Filling the empty spot inside.
by Tami Rudkin
We have seen his glory, the glory of the One and Only, who came from the Father, full of grace and truth (John 1:14, NIV).
We are spiritual people.
There is no use denying it. If you are one of those people who have never really believed this, give it up. Each of us have this place, deep within our souls, that was perfectly designed and measured to fit the Spirit of God.
You may have never been able to put your finger on that gap, that empty feeling, that sense of missing something; but that’s it — the place Jesus came to dwell in, to make you whole and complete and satisfied. And He is the one and only thing, person, or belief that can meet the needs of your spiritual entity.
We are being told something different today. At every newsstand you can pick up a magazine filled with ideas about how to help yourself to happiness. Between those covers we read articles that spout a religion teaching everything from self-sacrifice to self-indulgence. TV opportunists advertise 900 numbers so that you may call your own psychic, who can tell you about your future.
There are astrologists star-gazing and informing you of things to come. There are meditating gurus emptying themselves and preaching that you, too, can become a god. And perhaps saddest of all, there are men and women dressed in the guise of Christianity, stripping you of all desire for an intimate walk with Jesus Christ.
At different stages in our lives we try different things, attempting to fill that inner void. We push, we stuff, we cut, we stab — and to no avail: The things of this world will not fit that one place God came to pervade.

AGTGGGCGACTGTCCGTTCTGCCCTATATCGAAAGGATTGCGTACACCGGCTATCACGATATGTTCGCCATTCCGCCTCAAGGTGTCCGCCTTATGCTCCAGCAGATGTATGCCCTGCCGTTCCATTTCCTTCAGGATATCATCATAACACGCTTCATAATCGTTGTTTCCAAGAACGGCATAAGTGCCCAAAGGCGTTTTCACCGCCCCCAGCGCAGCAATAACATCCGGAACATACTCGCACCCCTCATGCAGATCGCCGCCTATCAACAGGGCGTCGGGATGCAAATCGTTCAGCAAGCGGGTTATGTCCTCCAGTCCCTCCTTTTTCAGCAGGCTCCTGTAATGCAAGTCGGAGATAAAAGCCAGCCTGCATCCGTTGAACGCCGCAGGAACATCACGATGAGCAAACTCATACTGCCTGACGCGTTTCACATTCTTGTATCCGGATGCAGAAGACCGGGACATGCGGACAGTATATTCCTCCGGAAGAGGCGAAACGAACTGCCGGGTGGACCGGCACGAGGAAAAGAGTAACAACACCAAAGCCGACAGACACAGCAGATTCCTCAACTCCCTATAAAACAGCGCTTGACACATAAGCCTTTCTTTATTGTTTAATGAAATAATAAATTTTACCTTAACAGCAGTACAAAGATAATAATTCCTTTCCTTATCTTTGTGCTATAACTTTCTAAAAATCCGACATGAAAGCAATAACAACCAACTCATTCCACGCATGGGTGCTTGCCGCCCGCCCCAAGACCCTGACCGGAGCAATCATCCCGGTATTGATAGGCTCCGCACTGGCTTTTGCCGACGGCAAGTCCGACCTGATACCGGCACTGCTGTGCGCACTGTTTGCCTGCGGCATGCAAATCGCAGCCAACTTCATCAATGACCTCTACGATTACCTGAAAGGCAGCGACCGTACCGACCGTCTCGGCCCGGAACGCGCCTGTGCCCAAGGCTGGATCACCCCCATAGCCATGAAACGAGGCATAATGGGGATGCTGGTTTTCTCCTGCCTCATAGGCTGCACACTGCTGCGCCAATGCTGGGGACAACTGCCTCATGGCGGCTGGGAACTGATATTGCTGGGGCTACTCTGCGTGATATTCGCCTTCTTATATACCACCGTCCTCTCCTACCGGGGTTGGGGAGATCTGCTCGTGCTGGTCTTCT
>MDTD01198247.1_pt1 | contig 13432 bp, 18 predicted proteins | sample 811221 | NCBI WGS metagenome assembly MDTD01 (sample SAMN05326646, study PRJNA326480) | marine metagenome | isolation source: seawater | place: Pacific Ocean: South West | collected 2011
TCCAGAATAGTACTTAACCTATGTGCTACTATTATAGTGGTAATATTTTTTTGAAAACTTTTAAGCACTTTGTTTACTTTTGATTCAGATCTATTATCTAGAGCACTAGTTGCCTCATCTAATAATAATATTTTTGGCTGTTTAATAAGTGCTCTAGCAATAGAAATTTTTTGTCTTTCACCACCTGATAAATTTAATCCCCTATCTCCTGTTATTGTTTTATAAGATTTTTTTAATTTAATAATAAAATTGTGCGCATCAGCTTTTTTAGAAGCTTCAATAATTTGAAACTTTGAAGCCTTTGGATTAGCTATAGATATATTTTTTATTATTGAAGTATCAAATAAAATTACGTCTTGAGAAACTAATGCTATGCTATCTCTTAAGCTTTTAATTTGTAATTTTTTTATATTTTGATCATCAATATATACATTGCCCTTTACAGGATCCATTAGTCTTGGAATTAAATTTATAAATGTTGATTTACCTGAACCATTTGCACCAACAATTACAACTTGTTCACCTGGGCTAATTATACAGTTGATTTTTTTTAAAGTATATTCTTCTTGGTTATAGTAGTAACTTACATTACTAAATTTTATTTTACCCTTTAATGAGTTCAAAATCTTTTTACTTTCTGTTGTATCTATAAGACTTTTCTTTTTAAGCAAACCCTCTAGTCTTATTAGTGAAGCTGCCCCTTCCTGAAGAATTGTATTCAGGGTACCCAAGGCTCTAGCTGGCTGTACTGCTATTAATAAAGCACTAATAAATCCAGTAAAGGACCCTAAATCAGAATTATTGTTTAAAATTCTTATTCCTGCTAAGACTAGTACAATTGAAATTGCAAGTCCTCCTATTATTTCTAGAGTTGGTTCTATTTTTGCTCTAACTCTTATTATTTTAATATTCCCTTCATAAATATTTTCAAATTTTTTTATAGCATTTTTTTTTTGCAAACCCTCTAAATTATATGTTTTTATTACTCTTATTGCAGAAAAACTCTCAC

But we continue to listen to the modern voices of our time, don’t we? A little curiosity, a little emptiness, and a little hope makes for a vulnerable people open to any kind of nonsense. If you don’t try to occupy your personal void with religious ideas, maybe these sound familiar: physical prowess, relational fulfillment, public adulation, monetary success.
In a society tolerant of every person’s idea or philosophy, how do we wade through all the muck and gunk to find the one-and-only way, the absolute truth, the pure grace we all so desperately long for? It seems our hearts are so believing and our minds so confused that almost anyone or anything can take control. That’s why Jesus is so right . . . so truth . . . so Lord.
He is not a god of confusion but of order.
He is not a god of control but of freedom.
He is not a god of popular beliefs but of eternal truth.
He is not a god of just the mind or just the body or just the heart, but also of the soul.
And it is there, in the soul, we encounter Him. In the quietness of our spirit we can know Him. When all else has proven heresy and is wiped away, when nothing else is vying for our complete attention, we can bow to the only One worthy of our praise, the only One worthy of our spiritual applause, the only One worthy of our souls.
In our minds we understand the truth; in our hearts we bask in His love. But in our spirits we worship the One and Only. In our souls we recognize authentic righteousness and that it comes only from Him. In our souls we realize the pure and that it comes only from Him. In our souls we comprehend the once-unavailable truth and that it comes only from Him. In our souls we understand the undiluted, ever-available grace and that it comes only from Him.
Yes, it is the soul — the very spirit of a person — that witnesses to the One and Only. We can know Him, love Him, worship Him, when we choose to unfetter ourselves of all the untruth we have been programmed to believe. In the solitude of our God-created spirits, we bow in adoration. And as we kneel, the glory of Him who came from the Father, the One and Only, full of grace and truth, will wash over us like a rushing spring waterfall . . . cleansing us, changing us, and empowering us.
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